Friday, 30 October 2015

Birches Robert Lee Frost

Robert Lee Frost is one of greatest poets of the twentieth century.  He was born in San Francisco in the USA. He has won the Pulitzer Prize for poetry several times. He died in the year 1963. Frost wrote his poems in a style in which simplicity and charm combined.  It has been said that “he turned the living speech of men and women into poetry.” Many of his poems take the form of dramatic monologues or dialogues.  Love of Nature, descriptive realism, an underlying philosophy and an imagery in which fact and fancy combined are the basic qualities of Frost’s poetry. He believes that “poems begin in delight and end in wisdom”. This principle is true of his poetry. All these qualities can be seen in Frost’s well-known poem Birches.  It is nostalgic poem. It recalls one of the favourite activities of rural New England children – climbing to the top of the birch trees and swinging to the ground. Robert Frost himself was once a swinger of birches. He wants to be a swinger again so that he may go up to heaven and escape from all the sorrows and troubles of earthly life.  But he wants to come back, for the earth is the right place to live in. The poem, thus, ends in wisdom – on a philosophic note.

2. Robert Frost says that when he sees birches bend to left and right in the woods, he wants to imagine that a boy has been swinging them. But Frost knows that swinging does not bend them down to stay. The truth is that ice storms make these birches bend to left and right. During the winter season, it is snowing for months together and ice id deposited on the branches and slowly the branches go down and after that they never straighten up. On a sunny winter morning, when the breeze blows, the branches shake and the ice is cracked and melted down in the hot rays of the sun. Rainbow colours are appeared when the snow is falling down like a stream in the sunlight. The poet says that it is like the inner dome of heaven has fallen. When the winter is over, all the branches of the birch tree have fallen down and the poet compares it to the girls who stand on hands and knees to dry their hair in the sun. They throw their hair before them over their heads.

3. The poet wants to fly on the wings of imagination.  He prefers to have a country boy bend the birches when he went out and in to fetch the cows. He is far from city life and he has no playmates. He neither knows any games. So he invented a game for himself. He can play the game alone and throughout the year. It is the swinging of the birches. So he becomes an expert in the art of swinging. He climbs to the top branches as careful as filling a cup up to the brim and even above the brim. All the birches in the woods are, thus, bend to left and right. In his boyhood days the poet himself was a swinger of the birches. No he “falls upon the thorns of life”. He is tired of life because” life is like a pathless wood “for him. Problems and difficulties are compared to cobwebs, twigs and the world is in spiritual darkness. Instead of commiting suicide or any other crime, he dreams of going back to his boyhood days and becomes a swinger of birches once again.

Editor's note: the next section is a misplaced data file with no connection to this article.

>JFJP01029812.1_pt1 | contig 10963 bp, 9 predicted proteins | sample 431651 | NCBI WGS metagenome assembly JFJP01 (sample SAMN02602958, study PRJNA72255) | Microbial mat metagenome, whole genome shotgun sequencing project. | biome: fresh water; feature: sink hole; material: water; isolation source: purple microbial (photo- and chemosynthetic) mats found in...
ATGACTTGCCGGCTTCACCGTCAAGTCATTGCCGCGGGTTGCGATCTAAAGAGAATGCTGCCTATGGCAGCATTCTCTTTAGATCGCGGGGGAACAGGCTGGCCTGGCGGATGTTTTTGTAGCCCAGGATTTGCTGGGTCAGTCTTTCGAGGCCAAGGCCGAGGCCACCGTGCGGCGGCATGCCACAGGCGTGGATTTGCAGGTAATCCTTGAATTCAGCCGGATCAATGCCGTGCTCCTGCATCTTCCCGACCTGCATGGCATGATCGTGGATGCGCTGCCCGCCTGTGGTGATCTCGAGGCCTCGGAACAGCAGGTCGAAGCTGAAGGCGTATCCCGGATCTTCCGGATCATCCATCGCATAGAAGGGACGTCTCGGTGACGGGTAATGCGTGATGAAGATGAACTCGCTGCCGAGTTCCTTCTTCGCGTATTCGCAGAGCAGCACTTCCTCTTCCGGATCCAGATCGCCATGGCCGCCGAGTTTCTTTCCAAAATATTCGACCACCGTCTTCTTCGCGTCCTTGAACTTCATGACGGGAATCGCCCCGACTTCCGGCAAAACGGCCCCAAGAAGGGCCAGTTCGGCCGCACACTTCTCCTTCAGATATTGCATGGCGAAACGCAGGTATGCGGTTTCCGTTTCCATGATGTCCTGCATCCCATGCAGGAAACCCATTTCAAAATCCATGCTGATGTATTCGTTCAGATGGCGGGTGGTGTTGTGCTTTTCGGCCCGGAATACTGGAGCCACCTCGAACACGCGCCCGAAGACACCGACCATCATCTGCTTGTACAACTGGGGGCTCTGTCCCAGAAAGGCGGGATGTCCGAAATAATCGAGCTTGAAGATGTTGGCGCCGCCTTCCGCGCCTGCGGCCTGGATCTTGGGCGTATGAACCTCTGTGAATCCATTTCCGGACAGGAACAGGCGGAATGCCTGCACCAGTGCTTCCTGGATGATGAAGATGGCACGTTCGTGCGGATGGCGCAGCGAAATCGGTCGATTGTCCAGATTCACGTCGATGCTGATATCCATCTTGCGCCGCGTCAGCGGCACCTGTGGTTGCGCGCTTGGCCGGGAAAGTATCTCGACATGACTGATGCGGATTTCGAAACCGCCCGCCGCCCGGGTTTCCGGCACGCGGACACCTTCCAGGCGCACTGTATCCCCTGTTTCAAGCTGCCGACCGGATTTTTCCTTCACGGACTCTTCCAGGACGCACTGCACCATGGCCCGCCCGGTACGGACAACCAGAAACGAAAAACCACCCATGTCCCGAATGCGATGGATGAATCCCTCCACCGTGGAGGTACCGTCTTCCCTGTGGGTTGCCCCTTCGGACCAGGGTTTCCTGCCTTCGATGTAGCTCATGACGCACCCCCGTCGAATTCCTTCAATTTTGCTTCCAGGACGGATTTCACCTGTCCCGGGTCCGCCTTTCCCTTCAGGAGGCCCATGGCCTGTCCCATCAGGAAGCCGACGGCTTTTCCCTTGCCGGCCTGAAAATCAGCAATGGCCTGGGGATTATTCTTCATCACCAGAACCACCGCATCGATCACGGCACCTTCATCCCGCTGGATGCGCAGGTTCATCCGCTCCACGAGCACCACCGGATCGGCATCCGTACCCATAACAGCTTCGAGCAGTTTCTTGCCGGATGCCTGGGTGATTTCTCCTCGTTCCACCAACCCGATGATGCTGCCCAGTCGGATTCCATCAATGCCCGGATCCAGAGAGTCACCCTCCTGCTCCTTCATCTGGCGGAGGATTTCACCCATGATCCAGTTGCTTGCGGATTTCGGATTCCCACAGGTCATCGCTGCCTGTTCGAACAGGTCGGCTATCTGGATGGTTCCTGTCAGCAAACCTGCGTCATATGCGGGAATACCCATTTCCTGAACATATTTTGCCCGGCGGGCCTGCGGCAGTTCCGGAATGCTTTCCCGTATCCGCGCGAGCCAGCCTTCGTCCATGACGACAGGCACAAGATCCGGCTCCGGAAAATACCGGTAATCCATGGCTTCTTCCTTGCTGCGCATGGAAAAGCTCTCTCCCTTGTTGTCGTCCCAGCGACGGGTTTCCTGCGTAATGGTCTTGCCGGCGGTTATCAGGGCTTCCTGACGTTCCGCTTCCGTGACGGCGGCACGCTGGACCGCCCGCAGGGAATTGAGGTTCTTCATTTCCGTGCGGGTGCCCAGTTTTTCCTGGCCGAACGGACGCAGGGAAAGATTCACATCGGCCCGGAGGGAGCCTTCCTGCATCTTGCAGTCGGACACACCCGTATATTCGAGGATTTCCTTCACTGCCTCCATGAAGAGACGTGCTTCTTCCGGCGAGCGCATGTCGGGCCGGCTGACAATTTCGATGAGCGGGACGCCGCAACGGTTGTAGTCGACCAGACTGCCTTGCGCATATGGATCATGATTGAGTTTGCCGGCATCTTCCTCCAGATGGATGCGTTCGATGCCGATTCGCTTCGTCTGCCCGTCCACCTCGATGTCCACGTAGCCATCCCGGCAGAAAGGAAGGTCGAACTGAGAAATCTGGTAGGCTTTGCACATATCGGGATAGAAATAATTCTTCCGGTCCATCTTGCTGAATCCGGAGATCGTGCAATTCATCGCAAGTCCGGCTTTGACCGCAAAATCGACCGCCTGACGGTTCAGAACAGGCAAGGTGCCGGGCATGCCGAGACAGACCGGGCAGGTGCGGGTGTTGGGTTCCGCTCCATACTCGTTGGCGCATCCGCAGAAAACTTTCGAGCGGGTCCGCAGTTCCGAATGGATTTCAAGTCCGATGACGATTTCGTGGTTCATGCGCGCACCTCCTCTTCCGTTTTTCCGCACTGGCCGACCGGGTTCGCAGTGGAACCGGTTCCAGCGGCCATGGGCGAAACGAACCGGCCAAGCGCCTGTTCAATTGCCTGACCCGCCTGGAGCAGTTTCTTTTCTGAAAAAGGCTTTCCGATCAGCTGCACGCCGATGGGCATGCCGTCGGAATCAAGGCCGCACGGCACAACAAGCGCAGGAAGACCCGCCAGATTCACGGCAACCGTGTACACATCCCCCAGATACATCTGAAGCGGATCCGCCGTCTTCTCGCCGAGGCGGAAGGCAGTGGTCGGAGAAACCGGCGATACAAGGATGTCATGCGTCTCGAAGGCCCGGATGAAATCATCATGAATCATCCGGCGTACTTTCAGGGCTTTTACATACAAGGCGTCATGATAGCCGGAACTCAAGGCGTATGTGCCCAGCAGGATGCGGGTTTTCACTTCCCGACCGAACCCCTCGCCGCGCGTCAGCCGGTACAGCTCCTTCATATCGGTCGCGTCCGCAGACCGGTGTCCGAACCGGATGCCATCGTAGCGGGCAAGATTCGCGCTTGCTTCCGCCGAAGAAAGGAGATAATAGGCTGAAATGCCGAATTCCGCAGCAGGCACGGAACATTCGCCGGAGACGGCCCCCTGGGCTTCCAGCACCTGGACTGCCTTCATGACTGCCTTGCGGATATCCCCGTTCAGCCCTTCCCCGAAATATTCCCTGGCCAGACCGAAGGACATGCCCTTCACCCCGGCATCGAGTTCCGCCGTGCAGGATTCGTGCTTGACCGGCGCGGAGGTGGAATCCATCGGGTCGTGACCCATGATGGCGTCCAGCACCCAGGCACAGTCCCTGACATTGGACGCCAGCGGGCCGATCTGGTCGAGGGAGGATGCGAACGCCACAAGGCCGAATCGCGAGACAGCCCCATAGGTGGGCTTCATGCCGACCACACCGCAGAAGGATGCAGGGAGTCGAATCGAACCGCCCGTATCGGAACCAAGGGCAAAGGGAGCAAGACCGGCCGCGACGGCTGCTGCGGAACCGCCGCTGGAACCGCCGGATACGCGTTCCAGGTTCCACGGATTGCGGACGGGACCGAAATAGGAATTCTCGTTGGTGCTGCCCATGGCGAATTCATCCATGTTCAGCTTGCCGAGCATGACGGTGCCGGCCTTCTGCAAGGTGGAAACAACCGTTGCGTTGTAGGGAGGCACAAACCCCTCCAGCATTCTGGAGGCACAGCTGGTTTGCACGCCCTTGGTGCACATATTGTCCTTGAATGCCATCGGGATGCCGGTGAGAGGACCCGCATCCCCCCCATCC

He goes to heaven by climbing to the top branches and get spiritual help from God and comes back home to the earth and begins a new life with spiritual energy from heaven. Earth is the right place for love and life. Through this poem Birches, Frost teaches a philosophy of life. Frost says that occasionally we should  leave this sorrowful world and,

like the swinger of birches, go up towards heaven.  After remaining in the spiritual world for a while, we should come down refreshed to face the painful problems of life again. This is the way to be happy in this world.

Essay: Show how the poem Birches “begins in delight and ends in wisdom”
Annotate the following:
1.      I like to think some boy’s been swinging them
But swinging doesn’t bend them down to stay
Ice storms do that.

2.      You may see their trunks arching in the woods
Years……..their heads to dry in the sun.

3.      And life is too much like a pathless wood

Where……having lashed across it open.

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